Let’s get our Party rolling!
Charity Moschopoulos published Women's March Athens 2019 in the Guardian! in News 2019-01-19 15:11:06 -0500
Charity Moschopoulos published Join our ERA Photo and Video Campaign! in News 2019-01-03 11:21:02 -0500
The Equal Right Amendment is sooooo close to being ratified!
The Virginia general assembly starts their session on Wednesday, January 9th and the Virginia Ratify ERA team needs support right now!The Equal Right Amendment is sooooo close to being ratified!
The Virginia general assembly starts their session on Wednesday, January 9th and the Virginia Ratify ERA team needs support right now!
They need photos and videos of Americans living abroad who support ERA to use to win over some votes. Can you take a photo holding a sign and/or make a 30-45 second video? That would be appreciated.
- Consider wearing something or standing/seating by something that shows you are living abroad – for example a foreign newspaper, translation dictionary, map, typical item from country, or outside at a recognizable place in your country. However, don’t worry about it – just a blank wall is fine.
- Do NOT wear or say anything partisan. Almost all Dems support ERA so trying to win the Rep vote.
- Please show some passion but avoid/limit profanity.
- Start with “I’m an American living in GREECE”.
- If you live in a country that has equal rights for women in the constitution, especially if in some non-European country, mention that.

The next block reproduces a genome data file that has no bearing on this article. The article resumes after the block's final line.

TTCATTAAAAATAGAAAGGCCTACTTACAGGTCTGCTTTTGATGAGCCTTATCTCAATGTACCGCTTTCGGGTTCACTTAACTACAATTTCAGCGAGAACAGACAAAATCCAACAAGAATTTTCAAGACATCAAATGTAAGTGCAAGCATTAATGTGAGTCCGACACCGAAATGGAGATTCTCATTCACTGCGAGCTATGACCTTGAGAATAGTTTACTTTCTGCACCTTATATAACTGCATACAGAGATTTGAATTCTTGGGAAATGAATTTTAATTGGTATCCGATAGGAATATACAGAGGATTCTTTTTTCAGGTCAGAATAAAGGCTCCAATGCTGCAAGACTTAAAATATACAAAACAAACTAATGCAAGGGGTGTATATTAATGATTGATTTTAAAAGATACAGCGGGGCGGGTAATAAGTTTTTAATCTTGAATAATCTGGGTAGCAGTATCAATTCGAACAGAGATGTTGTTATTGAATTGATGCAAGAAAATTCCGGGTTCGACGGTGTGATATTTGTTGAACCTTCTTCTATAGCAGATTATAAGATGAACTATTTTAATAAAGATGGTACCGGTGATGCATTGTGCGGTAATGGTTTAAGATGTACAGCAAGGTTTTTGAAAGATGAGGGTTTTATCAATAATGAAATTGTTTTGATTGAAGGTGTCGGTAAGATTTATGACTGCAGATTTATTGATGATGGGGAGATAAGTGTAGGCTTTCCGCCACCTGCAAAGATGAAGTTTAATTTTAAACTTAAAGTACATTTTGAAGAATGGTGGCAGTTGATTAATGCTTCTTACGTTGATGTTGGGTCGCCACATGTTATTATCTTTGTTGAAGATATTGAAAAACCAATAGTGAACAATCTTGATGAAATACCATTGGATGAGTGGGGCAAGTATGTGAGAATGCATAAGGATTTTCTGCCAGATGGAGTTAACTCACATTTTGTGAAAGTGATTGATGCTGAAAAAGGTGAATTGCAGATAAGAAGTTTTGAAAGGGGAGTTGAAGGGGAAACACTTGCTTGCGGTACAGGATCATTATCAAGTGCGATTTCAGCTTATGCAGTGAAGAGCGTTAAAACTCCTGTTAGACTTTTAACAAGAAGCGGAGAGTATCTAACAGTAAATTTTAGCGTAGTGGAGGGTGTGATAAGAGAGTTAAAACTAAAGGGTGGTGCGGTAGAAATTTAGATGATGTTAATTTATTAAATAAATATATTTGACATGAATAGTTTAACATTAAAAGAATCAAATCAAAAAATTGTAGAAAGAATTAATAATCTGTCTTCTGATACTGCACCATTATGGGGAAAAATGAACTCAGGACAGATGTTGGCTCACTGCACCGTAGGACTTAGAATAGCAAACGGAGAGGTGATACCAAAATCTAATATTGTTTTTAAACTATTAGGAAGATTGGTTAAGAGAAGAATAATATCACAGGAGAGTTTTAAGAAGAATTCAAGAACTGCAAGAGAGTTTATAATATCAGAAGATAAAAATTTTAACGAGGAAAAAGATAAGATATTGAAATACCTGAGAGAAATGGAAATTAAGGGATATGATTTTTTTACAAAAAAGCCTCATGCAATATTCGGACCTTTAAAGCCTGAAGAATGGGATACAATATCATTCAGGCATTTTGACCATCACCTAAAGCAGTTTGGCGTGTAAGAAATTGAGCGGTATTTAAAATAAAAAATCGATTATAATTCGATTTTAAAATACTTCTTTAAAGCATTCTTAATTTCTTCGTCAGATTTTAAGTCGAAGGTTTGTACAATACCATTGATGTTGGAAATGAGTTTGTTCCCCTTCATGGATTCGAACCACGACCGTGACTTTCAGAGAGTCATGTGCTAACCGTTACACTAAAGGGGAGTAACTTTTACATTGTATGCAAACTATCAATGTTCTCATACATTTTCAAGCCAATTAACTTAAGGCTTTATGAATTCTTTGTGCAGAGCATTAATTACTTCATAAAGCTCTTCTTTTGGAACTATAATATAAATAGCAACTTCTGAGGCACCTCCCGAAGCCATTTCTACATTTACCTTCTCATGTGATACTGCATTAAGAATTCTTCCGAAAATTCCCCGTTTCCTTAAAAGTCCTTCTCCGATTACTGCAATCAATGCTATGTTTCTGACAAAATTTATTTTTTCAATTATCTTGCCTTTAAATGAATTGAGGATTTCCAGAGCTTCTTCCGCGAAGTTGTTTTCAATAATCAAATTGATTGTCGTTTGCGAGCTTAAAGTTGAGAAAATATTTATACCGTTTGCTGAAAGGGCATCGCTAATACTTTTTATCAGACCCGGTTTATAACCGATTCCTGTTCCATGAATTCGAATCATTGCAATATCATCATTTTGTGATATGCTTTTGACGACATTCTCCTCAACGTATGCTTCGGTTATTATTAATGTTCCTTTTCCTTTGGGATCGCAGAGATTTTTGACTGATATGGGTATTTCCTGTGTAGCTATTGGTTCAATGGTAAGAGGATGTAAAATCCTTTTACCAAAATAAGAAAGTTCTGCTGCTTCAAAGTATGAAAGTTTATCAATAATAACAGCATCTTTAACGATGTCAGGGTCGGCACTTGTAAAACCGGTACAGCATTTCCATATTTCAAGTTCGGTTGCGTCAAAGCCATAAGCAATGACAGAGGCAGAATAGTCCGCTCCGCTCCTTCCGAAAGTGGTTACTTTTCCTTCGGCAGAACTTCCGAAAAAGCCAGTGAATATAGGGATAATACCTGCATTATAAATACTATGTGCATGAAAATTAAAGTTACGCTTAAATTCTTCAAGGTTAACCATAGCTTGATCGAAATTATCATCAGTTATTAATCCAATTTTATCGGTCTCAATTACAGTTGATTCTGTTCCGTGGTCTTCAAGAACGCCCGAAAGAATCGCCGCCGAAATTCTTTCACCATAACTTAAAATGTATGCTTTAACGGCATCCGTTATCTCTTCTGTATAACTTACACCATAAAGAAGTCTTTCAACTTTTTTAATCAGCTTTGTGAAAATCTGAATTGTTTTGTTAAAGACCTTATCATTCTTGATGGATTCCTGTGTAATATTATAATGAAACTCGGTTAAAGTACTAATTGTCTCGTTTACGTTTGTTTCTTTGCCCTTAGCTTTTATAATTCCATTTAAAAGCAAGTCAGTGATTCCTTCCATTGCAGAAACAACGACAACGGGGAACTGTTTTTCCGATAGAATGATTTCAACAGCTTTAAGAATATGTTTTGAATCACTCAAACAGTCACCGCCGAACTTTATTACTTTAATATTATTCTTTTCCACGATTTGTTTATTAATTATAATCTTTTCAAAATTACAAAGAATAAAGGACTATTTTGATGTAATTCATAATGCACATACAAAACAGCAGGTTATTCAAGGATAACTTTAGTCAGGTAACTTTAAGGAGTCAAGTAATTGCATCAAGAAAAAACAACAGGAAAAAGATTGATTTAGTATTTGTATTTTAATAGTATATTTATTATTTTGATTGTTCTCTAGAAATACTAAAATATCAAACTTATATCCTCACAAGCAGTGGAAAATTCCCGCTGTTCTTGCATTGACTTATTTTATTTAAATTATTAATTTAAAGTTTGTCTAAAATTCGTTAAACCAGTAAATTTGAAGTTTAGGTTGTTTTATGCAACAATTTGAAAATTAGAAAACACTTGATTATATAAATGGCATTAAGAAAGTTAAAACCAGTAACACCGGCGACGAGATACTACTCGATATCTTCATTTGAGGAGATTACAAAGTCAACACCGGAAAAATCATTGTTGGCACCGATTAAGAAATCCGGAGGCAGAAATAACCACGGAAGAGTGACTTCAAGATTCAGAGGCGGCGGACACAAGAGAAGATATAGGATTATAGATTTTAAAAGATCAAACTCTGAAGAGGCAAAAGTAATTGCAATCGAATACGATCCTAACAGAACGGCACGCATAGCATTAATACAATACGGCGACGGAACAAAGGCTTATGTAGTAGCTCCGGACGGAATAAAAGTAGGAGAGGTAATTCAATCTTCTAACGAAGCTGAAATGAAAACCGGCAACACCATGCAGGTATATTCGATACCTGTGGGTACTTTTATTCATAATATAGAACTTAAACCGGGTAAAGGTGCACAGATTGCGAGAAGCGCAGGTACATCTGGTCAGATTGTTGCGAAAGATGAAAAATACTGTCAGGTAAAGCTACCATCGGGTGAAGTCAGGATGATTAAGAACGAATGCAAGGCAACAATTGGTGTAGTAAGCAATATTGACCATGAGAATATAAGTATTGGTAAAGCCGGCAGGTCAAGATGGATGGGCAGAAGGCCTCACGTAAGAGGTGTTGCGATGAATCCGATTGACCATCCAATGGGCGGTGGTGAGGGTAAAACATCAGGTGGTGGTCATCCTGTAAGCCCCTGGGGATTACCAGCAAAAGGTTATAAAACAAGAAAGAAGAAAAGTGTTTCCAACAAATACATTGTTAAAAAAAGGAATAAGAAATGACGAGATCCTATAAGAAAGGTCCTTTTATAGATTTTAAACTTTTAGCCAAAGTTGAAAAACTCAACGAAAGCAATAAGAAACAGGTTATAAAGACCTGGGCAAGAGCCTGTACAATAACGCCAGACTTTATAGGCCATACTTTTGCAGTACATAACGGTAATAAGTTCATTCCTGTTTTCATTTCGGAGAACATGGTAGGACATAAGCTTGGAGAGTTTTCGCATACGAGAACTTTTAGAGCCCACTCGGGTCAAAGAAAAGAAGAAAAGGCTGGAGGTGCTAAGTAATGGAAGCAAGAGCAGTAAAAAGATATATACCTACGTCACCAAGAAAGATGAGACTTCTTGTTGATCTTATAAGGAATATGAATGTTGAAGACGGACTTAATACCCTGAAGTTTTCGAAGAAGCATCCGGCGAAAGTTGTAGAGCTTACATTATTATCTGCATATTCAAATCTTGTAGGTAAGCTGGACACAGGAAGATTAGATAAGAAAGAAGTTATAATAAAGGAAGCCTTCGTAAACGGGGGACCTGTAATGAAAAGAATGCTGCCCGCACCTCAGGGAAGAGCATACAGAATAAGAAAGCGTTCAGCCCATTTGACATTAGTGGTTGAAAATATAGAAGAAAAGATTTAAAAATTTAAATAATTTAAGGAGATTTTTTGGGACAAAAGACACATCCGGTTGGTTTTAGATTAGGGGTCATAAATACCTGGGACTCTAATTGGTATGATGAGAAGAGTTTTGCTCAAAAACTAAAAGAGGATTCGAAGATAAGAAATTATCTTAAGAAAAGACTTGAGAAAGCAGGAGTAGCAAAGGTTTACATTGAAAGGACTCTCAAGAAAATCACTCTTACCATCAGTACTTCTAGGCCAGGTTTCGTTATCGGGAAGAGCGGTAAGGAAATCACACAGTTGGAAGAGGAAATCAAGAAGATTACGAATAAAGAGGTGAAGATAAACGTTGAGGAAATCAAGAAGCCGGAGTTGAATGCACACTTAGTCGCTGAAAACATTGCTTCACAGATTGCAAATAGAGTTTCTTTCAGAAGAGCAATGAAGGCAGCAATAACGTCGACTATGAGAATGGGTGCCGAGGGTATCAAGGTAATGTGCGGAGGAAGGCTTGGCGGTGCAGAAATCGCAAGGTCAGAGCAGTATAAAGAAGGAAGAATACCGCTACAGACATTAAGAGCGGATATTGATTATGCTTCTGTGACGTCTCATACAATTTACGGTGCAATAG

- If you are from one of the 13 states (AR, AL, AZ, GA, NC, SC, UT, FL, MS, MO, OK, UT, LA) that have not ratified the ERA, you may want to mention that. Note that Virginia, North Carolina, and Arizona are the top 3 targets right now.
- For Virginia, you may want to call out Speaker Cox since he is the current ‘gatekeeper’ that could cause it to stall and never get to the Virginia House floor.
- Ask for ERA support.
- Keep video to less than 60 seconds, ideally 45 seconds.
If you post the video on Facebook or Instagram, please add hashtags #DAforERA and #VAratifyERA
Send a link to the video to firstname.lastname@example.org
- I’m an American living in GREECE. I have more rights as a woman here than I do back home. Please support the ratification of the Equal Rights Amendment. Women around the world care about what happens in the United States. Please vote for the ERA.
- I’m an American living in GREECE. 85% of the countries in the world have equal rights for women in their constitution. GREECE is one of them. I want to see my home country be one as well. Please vote for the equal rights amendment.
- I’m an American living in GREECE. In 2018, I was happy when I learned Illinois became the 37th state to ratify the ERA. My hope for 2019 is that Virginia becomes number 38. Please support the ratification of the Equal Rights Amendment.
- I’m an American living in GREECE. As a man, I care about women’s rights. I hope you do as well. Please pass the Equal Rights Amendment.
- I’m an American living in GREECE. When I recently learned that the US still does not have equal rights for women in our Constitution, I was shocked. How can that be? Surely one of the 13 states that have not ratified it will all do so this year. It is 2019! It’s past time. Please vote for the Equal Rights Amendment.
ERA Photo Guidelines
- Make sign on A4 or 8.5x11 paper
- Please include on the sign “American living in GREECE” along with some support for ERA.
- Take photo with sign with your face showing
- Photos of your kids holding the sign is also good – if you are ok with the photo on the internet